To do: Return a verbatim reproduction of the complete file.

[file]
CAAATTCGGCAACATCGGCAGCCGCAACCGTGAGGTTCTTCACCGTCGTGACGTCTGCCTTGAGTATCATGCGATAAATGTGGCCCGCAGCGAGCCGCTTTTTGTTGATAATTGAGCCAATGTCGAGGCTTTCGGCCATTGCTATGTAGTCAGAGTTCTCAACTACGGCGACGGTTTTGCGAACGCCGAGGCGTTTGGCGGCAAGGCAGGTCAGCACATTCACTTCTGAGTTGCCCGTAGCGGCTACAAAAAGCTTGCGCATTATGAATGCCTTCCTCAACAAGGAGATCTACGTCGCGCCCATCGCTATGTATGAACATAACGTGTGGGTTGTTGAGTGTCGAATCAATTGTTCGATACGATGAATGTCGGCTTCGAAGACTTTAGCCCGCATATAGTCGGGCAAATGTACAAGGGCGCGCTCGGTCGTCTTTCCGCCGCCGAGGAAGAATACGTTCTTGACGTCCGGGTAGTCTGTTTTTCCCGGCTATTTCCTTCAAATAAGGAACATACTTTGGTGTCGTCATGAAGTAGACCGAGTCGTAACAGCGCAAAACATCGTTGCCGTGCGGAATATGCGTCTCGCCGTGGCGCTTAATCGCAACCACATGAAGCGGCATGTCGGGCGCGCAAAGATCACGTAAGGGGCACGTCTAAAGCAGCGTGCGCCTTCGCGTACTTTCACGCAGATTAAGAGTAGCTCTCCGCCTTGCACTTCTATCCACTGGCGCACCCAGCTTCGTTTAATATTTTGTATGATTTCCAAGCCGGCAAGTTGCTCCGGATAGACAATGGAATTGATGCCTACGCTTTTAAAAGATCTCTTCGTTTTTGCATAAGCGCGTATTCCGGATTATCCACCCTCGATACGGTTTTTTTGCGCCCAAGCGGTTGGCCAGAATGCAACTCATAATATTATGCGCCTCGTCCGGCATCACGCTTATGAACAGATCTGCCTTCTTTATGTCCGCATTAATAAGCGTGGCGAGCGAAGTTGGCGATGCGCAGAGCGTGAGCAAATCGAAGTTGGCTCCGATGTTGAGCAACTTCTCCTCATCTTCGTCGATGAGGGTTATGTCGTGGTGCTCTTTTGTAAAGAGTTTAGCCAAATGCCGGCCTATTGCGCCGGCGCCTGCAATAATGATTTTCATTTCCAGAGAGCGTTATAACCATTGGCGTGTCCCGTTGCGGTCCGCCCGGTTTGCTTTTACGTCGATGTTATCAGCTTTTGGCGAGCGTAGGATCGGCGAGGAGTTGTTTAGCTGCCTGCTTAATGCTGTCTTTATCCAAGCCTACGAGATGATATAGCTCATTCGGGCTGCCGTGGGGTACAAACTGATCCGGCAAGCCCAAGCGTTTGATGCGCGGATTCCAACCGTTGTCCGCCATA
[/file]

CAAATTCGGCAACATCGGCAGCCGCAACCGTGAGGTTCTTCACCGTCGTGACGTCTGCCTTGAGTATCATGCGATAAATGTGGCCCGCAGCGAGCCGCTTTTTGTTGATAATTGAGCCAATGTCGAGGCTTTCGGCCATTGCTATGTAGTCAGAGTTCTCAACTACGGCGACGGTTTTGCGAACGCCGAGGCGTTTGGCGGCAAGGCAGGTCAGCACATTCACTTCTGAGTTGCCCGTAGCGGCTACAAAAAGCTTGCGCATTATGAATGCCTTCCTCAACAAGGAGATCTACGTCGCGCCCATCGCTATGTATGAACATAACGTGTGGGTTGTTGAGTGTCGAATCAATTGTTCGATACGATGAATGTCGGCTTCGAAGACTTTAGCCCGCATATAGTCGGGCAAATGTACAAGGGCGCGCTCGGTCGTCTTTCCGCCGCCGAGGAAGAATACGTTCTTGACGTCCGGGTAGTCTGTTTTTCCCGGCTATTTCCTTCAAATAAGGAACATACTTTGGTGTCGTCATGAAGTAGACCGAGTCGTAACAGCGCAAAACATCGTTGCCGTGCGGAATATGCGTCTCGCCGTGGCGCTTAATCGCAACCACATGAAGCGGCATGTCGGGCGCGCAAAGATCACGTAAGGGGCACGTCTAAAGCAGCGTGCGCCTTCGCGTACTTTCACGCAGATTAAGAGTAGCTCTCCGCCTTGCACTTCTATCCACTGGCGCACCCAGCTTCGTTTAATATTTTGTATGATTTCCAAGCCGGCAAGTTGCTCCGGATAGACAATGGAATTGATGCCTACGCTTTTAAAAGATCTCTTCGTTTTTGCATAAGCGCGTATTCCGGATTATCCACCCTCGATACGGTTTTTTTGCGCCCAAGCGGTTGGCCAGAATGCAACTCATAATATTATGCGCCTCGTCCGGCATCACGCTTATGAACAGATCTGCCTTCTTTATGTCCGCATTAATAAGCGTGGCGAGCGAAGTTGGCGATGCGCAGAGCGTGAGCAAATCGAAGTTGGCTCCGATGTTGAGCAACTTCTCCTCATCTTCGTCGATGAGGGTTATGTCGTGGTGCTCTTTTGTAAAGAGTTTAGCCAAATGCCGGCCTATTGCGCCGGCGCCTGCAATAATGATTTTCATTTCCAGAGAGCGTTATAACCATTGGCGTGTCCCGTTGCGGTCCGCCCGGTTTGCTTTTACGTCGATGTTATCAGCTTTTGGCGAGCGTAGGATCGGCGAGGAGTTGTTTAGCTGCCTGCTTAATGCTGTCTTTATCCAAGCCTACGAGATGATATAGCTCATTCGGGCTGCCGTGGGGTACAAACTGATCCGGCAAGCCCAAGCGTTTGATGCGCGGATTCCAACCGTTGTCCGCCATA